What’s Your Excuse: The Battle of the Bodies

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December 4, 2013 by gabnormal

kang

Ever since Maria Kang posted her “What’s Your Excuse?” image on the internet, the battle between fit bodies, fat bodies and post-baby bodies has had everybody throwing their two cents in on the debate. (See what we did there??)

Puns aside, this entire debacle is not only annoying, but incredibly damaging to every type of body in that there is no way to escape the shame that is being put on everyone for either being too thin, too fat, too thin too quickly or too fat for too long. It seems that no one has a perfect or desirable body, because no one has gotten by without having something said about them.

Fit body after having three kids? You’re a bad mom. Fat body? You’re lazy and not healthy and should be ashamed of yourself. Just had a baby? If you bounce back after four days (which we’re questioning the validity of, is it even physically possible?) you’re a freak and fuck you because practically no other woman is capable of doing it, and if you keep the baby weight on for more than a month you’re a complete failure and why can’t you lose all the weight while also going through numerous other changes in your post-baby body while also keeping house and making sure other obligations are kept up with? Oh and don’t forget about that newborn that’s taking up space now too.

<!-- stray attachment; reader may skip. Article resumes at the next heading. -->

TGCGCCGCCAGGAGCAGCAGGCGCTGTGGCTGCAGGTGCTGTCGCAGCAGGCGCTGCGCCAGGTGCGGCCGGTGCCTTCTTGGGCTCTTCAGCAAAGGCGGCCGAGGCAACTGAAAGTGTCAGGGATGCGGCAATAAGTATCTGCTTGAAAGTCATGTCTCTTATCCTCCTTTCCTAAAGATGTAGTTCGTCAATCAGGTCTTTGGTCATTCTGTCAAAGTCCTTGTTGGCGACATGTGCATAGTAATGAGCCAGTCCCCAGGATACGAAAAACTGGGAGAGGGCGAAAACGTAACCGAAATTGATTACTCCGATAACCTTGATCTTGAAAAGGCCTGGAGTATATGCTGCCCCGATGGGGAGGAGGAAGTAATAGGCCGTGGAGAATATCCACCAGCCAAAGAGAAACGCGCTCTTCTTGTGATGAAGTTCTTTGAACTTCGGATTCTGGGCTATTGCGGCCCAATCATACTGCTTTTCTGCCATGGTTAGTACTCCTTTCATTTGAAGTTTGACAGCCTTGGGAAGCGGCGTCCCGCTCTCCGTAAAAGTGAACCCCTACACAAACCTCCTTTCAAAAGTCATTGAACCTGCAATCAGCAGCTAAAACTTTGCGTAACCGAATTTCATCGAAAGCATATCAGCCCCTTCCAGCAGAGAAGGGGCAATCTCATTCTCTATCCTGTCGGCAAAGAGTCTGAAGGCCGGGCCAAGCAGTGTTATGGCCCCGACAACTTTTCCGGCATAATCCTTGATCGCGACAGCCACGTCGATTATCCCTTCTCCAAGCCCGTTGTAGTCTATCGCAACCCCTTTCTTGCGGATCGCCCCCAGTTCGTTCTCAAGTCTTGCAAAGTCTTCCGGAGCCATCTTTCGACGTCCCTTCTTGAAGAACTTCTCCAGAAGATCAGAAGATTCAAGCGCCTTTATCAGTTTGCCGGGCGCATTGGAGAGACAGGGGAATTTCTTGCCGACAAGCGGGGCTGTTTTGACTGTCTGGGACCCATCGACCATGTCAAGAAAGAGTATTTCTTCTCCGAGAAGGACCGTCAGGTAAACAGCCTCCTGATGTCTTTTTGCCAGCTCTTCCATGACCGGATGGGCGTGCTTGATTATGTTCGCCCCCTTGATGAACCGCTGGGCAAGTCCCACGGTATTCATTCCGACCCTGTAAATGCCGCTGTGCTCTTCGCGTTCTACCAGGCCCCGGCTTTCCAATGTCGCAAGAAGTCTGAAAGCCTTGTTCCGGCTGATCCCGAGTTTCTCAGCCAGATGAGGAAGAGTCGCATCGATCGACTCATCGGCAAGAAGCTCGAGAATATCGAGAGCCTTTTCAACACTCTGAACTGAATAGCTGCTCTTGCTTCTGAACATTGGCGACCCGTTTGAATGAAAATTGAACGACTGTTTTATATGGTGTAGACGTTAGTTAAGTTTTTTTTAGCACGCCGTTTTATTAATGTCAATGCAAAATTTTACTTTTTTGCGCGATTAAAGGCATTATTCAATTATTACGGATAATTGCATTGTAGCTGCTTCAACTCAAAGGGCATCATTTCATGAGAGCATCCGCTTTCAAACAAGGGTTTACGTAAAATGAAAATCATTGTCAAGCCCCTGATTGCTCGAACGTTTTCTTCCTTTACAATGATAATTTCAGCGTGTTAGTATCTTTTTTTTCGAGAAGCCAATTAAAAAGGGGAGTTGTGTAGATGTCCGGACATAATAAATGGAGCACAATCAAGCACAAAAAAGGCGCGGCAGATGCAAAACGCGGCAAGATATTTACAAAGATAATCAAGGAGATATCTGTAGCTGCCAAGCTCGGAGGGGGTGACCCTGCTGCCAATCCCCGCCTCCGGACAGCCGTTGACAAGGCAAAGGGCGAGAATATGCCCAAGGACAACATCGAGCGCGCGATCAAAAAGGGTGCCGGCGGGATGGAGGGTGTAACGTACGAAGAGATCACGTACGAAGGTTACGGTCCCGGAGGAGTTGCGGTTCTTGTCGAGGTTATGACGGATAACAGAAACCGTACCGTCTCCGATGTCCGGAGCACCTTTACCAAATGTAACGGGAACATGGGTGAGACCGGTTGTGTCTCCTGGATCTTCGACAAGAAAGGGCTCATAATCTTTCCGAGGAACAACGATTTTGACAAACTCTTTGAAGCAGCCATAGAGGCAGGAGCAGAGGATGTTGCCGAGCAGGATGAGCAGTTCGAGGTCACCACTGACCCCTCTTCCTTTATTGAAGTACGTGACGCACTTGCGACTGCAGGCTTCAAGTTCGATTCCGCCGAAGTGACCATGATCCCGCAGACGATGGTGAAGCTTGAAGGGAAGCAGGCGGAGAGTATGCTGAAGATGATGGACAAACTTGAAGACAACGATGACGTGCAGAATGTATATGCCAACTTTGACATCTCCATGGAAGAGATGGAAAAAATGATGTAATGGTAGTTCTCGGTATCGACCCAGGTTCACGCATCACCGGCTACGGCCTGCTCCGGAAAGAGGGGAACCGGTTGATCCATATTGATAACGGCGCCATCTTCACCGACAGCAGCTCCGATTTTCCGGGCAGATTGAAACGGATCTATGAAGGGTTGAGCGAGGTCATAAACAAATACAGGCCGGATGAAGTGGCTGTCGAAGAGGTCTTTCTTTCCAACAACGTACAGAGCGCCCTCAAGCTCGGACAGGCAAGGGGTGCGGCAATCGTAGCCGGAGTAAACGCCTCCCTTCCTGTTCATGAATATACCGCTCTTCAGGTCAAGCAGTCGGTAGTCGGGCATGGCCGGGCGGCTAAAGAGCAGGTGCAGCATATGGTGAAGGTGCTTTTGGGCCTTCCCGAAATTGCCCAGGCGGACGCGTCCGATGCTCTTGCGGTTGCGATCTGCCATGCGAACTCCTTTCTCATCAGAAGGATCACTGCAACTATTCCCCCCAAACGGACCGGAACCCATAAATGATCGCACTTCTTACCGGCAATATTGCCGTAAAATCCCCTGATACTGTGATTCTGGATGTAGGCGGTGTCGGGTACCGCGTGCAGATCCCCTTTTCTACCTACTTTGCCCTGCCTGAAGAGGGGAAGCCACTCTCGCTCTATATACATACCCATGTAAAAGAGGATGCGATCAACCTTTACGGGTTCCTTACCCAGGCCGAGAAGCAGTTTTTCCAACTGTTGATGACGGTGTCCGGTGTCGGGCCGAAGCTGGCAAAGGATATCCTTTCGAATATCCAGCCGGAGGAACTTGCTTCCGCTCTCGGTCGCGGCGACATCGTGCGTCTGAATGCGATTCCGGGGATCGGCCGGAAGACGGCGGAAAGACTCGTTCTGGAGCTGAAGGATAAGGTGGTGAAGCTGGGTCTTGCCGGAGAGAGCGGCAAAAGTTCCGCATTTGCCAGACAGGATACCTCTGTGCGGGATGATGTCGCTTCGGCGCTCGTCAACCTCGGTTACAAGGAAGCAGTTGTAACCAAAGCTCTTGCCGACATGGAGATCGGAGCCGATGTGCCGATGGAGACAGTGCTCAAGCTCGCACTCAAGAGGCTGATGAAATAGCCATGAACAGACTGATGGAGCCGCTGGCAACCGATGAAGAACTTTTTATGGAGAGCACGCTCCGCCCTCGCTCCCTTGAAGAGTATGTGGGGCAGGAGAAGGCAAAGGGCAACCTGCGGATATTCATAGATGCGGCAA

The constant judgement passed on new mothers is one of the most damaging forms of body-shaming. These women have just had a baby, which is a huge life changer in and of itself, not only in the way that they now have another life to take care of, but in the myriad body changes that affect a woman’s health and self-esteem. Cut them a break. Seriously. If you are a woman and have kids you should be supportive of new mothers and not tear them down for not bouncing back four days after birth (we’re still wondering if it’s a hoax), and if you don’t have kids then you should definitely keep your mouth shut.

I don’t remember when anyone was given the authority to comment negatively or positively on a body other than their own, which is why we should stop. Personal opinions are perfectly okay, I know I have my own, but I also know that another persons body and the shape that it’s in is relative to their own life experiences and situation at a given time, so I keep my opinions to myself. Does anyone else, besides my doctor, have the right to comment on how big my thighs are compared to my tiny waist, or the circumference of my arms to the extra weight on my stomach? No. They don’t. Which in turn means that I don’t have the right to do so to anyone else.

Frankly, bodies are no ones business besides the person they belong to, and many people seem to have forgotten that.

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